Figure 4

Postulated reaction mechanism for conversion of seryl-tRNA to selenocysteyl-tRNA in active site of selenocysteine synthase ( ).

Citation: Baron C, Bock A. 1995. The Selenocysteine-Inserting tRNA Species: Structure and Function, p 529-544. In tRNA. ASM Press, Washington, DC. doi: 10.1128/9781555818333.ch26
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Image of Figure 5
Figure 5

Cloverleaf structure of mutated tRNA variant (tRNAdelAc), where extra base pair 5a-67a in acceptor stem has been deleted, and functional consequences of this deletion.

Citation: Baron C, Bock A. 1995. The Selenocysteine-Inserting tRNA Species: Structure and Function, p 529-544. In tRNA. ASM Press, Washington, DC. doi: 10.1128/9781555818333.ch26
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Image of Figure 6
Figure 6

Electron micrographs of selenocysteine synthase from different angles free and complexed with aminoacryloyl-tRNASec ( ). Selenocysteine synthase is shown symmetrized fivefold in top view orientation (A) and in side view projection (B). Selenocysteine synthase is also shown bound with five molecules of aminoacryloyl-tRNASec in top view projection (C) and in side view projection (D). Note the additional densities under and above the plane, which correspond to the additional densities of the tRNA.

Citation: Baron C, Bock A. 1995. The Selenocysteine-Inserting tRNA Species: Structure and Function, p 529-544. In tRNA. ASM Press, Washington, DC. doi: 10.1128/9781555818333.ch26
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Figure 7

Dissection of mRNA determinants for selenocysteine insertion into proteins of A DNA segment corresponding to the UGA codon and the 3' adjacent stem-loop structure of the mRNA was fused in the correct reading frame into the gene. Selenocysteine insertion was assessed by the measurement of β-galactosidase activity and selenium labeling experiments (not shown). The values displayed correspond to the read-through activities of constructs in which the mutations indicated had been introduced, in percent relative to that of a wild-type construct ( ).

Citation: Baron C, Bock A. 1995. The Selenocysteine-Inserting tRNA Species: Structure and Function, p 529-544. In tRNA. ASM Press, Washington, DC. doi: 10.1128/9781555818333.ch26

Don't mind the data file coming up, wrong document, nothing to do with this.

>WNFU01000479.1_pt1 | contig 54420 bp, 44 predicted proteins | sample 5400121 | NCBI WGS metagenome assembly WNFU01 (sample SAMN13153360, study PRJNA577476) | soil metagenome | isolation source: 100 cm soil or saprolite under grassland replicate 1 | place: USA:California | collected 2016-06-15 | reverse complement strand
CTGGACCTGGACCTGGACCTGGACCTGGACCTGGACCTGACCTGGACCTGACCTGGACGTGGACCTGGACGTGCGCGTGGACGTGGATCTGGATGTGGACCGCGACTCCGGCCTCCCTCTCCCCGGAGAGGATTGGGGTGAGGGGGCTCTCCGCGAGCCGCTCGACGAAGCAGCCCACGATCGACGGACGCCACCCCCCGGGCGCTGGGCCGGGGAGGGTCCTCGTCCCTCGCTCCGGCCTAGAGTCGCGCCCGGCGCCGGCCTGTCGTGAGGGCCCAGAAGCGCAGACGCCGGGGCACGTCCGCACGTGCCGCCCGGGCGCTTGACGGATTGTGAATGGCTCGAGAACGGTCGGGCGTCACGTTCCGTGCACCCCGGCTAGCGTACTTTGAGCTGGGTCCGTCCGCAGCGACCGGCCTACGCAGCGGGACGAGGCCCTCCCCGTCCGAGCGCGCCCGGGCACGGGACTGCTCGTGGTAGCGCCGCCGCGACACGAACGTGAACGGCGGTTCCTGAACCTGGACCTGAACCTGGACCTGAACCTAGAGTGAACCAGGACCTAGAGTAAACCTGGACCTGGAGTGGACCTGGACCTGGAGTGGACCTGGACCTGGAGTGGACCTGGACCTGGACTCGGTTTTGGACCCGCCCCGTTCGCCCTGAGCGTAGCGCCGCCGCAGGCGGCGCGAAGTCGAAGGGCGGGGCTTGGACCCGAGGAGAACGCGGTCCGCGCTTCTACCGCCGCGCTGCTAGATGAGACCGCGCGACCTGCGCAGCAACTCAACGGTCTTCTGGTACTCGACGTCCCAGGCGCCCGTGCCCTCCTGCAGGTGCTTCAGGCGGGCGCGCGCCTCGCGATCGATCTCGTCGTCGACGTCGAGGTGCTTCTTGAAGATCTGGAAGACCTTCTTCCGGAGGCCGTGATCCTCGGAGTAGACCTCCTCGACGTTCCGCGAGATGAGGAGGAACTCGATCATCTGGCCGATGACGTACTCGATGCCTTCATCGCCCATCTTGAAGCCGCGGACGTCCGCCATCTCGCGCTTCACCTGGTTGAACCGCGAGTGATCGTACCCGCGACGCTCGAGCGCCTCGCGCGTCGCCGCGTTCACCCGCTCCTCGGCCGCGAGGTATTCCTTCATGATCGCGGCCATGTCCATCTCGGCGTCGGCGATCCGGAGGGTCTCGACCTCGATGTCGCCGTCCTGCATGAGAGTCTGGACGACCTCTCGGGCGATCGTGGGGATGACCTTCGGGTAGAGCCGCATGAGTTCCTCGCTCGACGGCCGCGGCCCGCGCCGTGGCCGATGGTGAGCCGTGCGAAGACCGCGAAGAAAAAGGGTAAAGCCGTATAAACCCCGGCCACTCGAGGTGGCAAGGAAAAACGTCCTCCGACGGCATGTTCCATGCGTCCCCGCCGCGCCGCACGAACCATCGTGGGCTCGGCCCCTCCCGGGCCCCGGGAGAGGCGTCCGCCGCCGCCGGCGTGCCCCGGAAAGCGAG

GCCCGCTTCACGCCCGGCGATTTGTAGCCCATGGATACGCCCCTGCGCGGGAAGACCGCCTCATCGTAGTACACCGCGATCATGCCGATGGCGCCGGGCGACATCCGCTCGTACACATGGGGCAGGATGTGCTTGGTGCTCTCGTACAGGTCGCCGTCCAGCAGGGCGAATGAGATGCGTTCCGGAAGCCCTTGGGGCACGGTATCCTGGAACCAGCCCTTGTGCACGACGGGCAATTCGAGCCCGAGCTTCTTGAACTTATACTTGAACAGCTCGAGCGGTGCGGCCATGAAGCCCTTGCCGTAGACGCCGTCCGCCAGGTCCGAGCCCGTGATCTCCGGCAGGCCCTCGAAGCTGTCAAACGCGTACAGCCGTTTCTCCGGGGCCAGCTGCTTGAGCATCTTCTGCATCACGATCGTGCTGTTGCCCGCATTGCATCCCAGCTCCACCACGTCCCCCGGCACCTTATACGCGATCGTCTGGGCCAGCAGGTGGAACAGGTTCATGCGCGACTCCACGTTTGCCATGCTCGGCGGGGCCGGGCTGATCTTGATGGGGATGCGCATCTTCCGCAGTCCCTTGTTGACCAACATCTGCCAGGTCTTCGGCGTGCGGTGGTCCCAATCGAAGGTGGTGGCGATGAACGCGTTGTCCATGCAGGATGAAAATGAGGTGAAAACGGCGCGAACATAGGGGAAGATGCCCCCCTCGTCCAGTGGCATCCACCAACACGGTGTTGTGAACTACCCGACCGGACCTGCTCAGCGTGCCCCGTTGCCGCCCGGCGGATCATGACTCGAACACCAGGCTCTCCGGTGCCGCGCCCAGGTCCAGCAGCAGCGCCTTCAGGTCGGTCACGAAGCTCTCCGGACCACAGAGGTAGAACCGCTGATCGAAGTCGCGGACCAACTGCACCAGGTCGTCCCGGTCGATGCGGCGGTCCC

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Image of Figure 8
Figure 8

Quaternary complex formation of the SELB protein with GTP, selenocysteyl-tRNASec, and mRNA recognition element of fdhF mRNA demonstrated by gel retardation assays in nondenaturing polyacrylamide gels ( ). A: 5'-[32P]-labeled mRNA transcript was incubated with increasing amounts of SELB • GTP or SELB-GTP• selenocysteyl-tRNASec complex as indicated and subjected to electrophoretic separation. B: Parallel experiment performed on unlabeled mRNA and [14C]-amino acid-labeled tRNASec.

Citation: Baron C, Bock A. 1995. The Selenocysteine-Inserting tRNA Species: Structure and Function, p 529-544. In tRNA. ASM Press, Washington, DC. doi: 10.1128/9781555818333.ch26
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Image of Figure 9
Figure 9

Model for co-translational incorporation of selenocysteine into proteins.

Citation: Baron C, Bock A. 1995. The Selenocysteine-Inserting tRNA Species: Structure and Function, p 529-544. In tRNA. ASM Press, Washington, DC. doi: 10.1128/9781555818333.ch26
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Tables

Generic image for table
Table 1

Selenocysteine incorporation into proteins of all three lines of descent

This table lists only those selenoproteins where the presence of the uga codon was confirmed by sequencing of the corresponding genes.

Citation: Baron C, Bock A. 1995. The Selenocysteine-Inserting tRNA Species: Structure and Function, p 529-544. In tRNA. ASM Press, Washington, DC. doi: 10.1128/9781555818333.ch26